their own life cycle. Stories that were once true and potent grow old and
infirm, and eventually they die. Today this is happening to some of our deepest
stories, the great myths of our
civilization. In particular, two related stories have created the world we
know today, and both of them are nearing their end.
The first of these world-creating stories is the
Story of Ascent. It
says humanity has risen from a state of nature, a state of scientific ignorance
and technological impotence, to becoming nature's lords and masters. We have
harnessed natural forces, penetrated the mysteries of the universe, overcome
natural limitations with technology.
The story claims that one day our
understanding and control of nature will be complete, thanks to nanotechnology,
space travel, zero-point energy, social and genetic engineering.
The second defining story of
our civilization is our Story of Self: that we are discrete and separate beings living in
an objective universe. You and I are separate - mutually dependent,
perhaps, in a practical way, but independent of each other or anyone else for
our basic being-ness. From the selfish gene of biology to the rational actor of
economics to the flesh-encapsulated soul of religion, all of our ideologies are
aligned with our story of self. And, from the medical system to the criminal
justice system to the money system, all of our social institutions enact it.
Both of these defining stories are crumbling around us. Neither is true
any more. Few people today greet the
Story of Ascent with
the same near-universal fervor of, say, the 1950s, as all the promises of
technotopia (the end of disease, unlimited energy, a leisure society, space
colonies) fade into legend. Collapse, not
ascent, is the new meme, and this collapse ushers
in new realization of connectedness, of interdependency, and along with it the
end of the story of the discrete and separate self. The independent,
unencumbered man of reason no longer beckons as an ideal: we crave now
community, intimacy and connection." -
"Anyone who reads a novel for pleasure or
instruction takes an interest in both the closed fictional reality of that
novel and in the ways the book provides models or examples of the kind of life
that a reader might or might not chose to live. Novels are not written to be read
objectively or dispassionately, as if by some nonhuman intelligence. A reader
who identifies with the characters in a novel is not reacting in some naive way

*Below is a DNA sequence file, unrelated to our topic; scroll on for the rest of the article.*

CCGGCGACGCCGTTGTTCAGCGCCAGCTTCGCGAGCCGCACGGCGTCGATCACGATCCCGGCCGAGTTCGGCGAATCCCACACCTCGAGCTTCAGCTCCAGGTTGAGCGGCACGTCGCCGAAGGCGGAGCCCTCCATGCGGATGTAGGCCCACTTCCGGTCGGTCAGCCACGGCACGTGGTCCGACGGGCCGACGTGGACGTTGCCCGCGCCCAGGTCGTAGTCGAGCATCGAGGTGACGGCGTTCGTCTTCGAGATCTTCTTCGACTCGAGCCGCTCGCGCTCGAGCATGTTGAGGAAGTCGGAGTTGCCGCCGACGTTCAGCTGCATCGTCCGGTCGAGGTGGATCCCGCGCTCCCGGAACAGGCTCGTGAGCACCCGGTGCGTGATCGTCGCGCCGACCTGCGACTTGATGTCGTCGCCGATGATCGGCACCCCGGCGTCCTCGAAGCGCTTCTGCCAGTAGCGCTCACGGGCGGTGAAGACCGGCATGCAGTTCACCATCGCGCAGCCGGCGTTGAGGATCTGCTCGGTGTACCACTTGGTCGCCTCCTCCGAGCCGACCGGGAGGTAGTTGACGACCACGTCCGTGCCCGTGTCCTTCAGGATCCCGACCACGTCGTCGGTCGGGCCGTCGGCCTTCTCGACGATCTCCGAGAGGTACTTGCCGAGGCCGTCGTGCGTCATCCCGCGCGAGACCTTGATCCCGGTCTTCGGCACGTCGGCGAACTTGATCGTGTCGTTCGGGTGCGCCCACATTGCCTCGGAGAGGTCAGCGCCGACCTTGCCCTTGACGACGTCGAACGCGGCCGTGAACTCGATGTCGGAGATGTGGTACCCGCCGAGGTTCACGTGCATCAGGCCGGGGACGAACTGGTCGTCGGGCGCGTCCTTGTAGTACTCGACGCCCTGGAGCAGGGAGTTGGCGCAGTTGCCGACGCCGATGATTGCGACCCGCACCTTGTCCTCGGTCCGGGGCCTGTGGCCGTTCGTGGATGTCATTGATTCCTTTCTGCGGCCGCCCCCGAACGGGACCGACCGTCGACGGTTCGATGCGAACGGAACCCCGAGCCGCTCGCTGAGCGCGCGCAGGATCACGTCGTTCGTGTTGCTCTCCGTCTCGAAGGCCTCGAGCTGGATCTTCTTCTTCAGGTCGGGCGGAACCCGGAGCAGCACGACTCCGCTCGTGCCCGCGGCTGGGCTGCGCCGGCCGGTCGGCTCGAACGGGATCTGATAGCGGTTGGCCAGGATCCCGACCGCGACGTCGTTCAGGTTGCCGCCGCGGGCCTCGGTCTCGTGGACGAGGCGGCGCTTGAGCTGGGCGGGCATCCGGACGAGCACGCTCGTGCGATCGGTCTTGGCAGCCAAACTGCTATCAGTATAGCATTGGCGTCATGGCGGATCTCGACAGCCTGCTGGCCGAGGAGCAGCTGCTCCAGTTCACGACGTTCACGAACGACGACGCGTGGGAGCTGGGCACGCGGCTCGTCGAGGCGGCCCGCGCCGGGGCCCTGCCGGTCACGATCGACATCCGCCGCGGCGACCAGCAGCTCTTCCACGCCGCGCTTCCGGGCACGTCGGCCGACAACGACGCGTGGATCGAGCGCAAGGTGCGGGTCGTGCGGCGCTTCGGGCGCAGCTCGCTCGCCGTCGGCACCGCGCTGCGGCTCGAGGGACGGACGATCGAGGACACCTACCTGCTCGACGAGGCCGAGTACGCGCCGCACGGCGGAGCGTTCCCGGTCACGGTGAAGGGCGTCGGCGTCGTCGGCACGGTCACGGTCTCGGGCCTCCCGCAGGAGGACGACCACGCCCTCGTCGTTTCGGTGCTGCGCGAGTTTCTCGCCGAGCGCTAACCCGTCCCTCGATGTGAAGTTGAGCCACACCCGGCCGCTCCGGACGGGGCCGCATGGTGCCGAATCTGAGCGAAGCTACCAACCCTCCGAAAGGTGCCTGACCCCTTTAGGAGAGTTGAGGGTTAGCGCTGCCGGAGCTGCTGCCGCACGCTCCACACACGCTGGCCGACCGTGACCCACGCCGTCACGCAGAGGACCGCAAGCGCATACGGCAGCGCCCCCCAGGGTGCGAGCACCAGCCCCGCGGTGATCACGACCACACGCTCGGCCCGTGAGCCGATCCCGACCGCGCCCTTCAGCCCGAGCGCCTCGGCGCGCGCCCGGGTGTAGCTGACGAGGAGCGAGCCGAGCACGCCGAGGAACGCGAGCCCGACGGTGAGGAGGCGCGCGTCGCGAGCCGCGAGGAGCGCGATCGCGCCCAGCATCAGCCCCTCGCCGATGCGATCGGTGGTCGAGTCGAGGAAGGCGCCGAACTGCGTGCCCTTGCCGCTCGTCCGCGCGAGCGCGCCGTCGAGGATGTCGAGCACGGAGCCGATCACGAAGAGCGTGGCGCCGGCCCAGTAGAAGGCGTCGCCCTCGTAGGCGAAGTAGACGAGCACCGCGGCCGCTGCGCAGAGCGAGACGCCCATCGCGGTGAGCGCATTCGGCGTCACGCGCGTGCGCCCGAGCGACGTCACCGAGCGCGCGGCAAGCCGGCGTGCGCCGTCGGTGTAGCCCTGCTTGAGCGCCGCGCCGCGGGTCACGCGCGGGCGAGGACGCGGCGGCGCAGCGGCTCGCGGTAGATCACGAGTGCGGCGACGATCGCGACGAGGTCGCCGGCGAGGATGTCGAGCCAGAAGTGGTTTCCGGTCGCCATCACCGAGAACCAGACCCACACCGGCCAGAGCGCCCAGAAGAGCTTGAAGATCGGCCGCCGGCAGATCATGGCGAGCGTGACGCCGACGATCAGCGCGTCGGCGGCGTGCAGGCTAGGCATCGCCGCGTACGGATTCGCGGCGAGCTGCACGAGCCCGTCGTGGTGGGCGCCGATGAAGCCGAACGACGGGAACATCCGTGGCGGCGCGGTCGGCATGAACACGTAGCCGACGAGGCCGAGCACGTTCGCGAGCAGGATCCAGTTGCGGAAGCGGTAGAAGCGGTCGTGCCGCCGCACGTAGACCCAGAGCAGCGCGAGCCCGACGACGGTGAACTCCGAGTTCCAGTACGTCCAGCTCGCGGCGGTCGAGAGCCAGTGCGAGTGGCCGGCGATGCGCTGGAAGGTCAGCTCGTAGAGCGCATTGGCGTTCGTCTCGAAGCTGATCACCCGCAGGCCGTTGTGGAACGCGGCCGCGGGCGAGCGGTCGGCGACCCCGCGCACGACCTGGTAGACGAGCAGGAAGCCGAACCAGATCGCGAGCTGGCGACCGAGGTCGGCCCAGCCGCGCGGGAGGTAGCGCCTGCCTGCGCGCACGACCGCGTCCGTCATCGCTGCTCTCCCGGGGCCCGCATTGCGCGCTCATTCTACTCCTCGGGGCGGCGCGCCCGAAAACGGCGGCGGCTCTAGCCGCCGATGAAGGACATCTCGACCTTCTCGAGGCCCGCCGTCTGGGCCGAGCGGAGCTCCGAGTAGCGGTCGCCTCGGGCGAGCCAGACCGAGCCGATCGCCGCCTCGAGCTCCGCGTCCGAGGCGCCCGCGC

that ought to be outgrown or transcended,
but is performing one of the central acts of literary understanding." - Edward
Mendelson A story is defined as a narration, account,
report or recital regarding the aspects of an event or a series of past events,
either true or fictitious.
seven basic plots that tell the human tale.
Tales have been historically told to relate
experience to those without it.
The first and most basic plot is overcoming the
hero on behalf of a community sets out to
overcome some monstrosity.
The malevolent monster personifies the dark
power of the human ego.
overshadow the disregarded
hero or heroine
of the second type of plot which involves a Rags to
The hero or
heroine is eventually revealed as someone
exceptional and the
story usually ends on the image of a man and woman
united in perfect compassion.
A third plot, The Quest, centers
on the battle of a hero
and his companions
to reach some far-off and priceless goal.
In the end the power of darkness is overcome,
the treasure is secured
and the kingdom is established.
Again we often see the
hero united with the woman he loves.
The fourth plot is based on a
Journey and Return.
The heros or
drop out of their familiar
world into an abnormal world.
Its strangeness, at first exhilarating,
gradually turns to nightmare until,
in a final thrilling
return to where they began.
A fifth plot is that of Comedy.
Typically this is about the
confusion that keeps a
hero and heroine apart.
misunderstanding is resolved as darkness gives way to light
hero and heroine are united and
happily ever after.
essence of Tragedy is that it shows us what happens when
heros or heroines pass under the spell of the
dark power of the
Initially they enjoy dreamlike success but gradually
dream turns into nightmare and they are
The seventh and last plot is Rebirth.
A hero or
heroine is imprisoned by the
egotistical power in a state of Zombism,
similar to the living death that
all who strive endlessly for material possessions.
hero or heroine
is liberated by
someredeeming figure to end yet again
image of light
life and compassion over
death and separation.
Understanding how each of these plots
work is the gateway to unraveling the
mystery of how stories work, and why
we tell them. Great archetypal
patterns shape our instinctive drive to
create and follow stories.
myths and fables that survive the centuries all follow one of
the seven basic patterns of Overcoming
the Monster, Rags to Riches, the Quest, Voyage and Return, Comedy, Tragedy or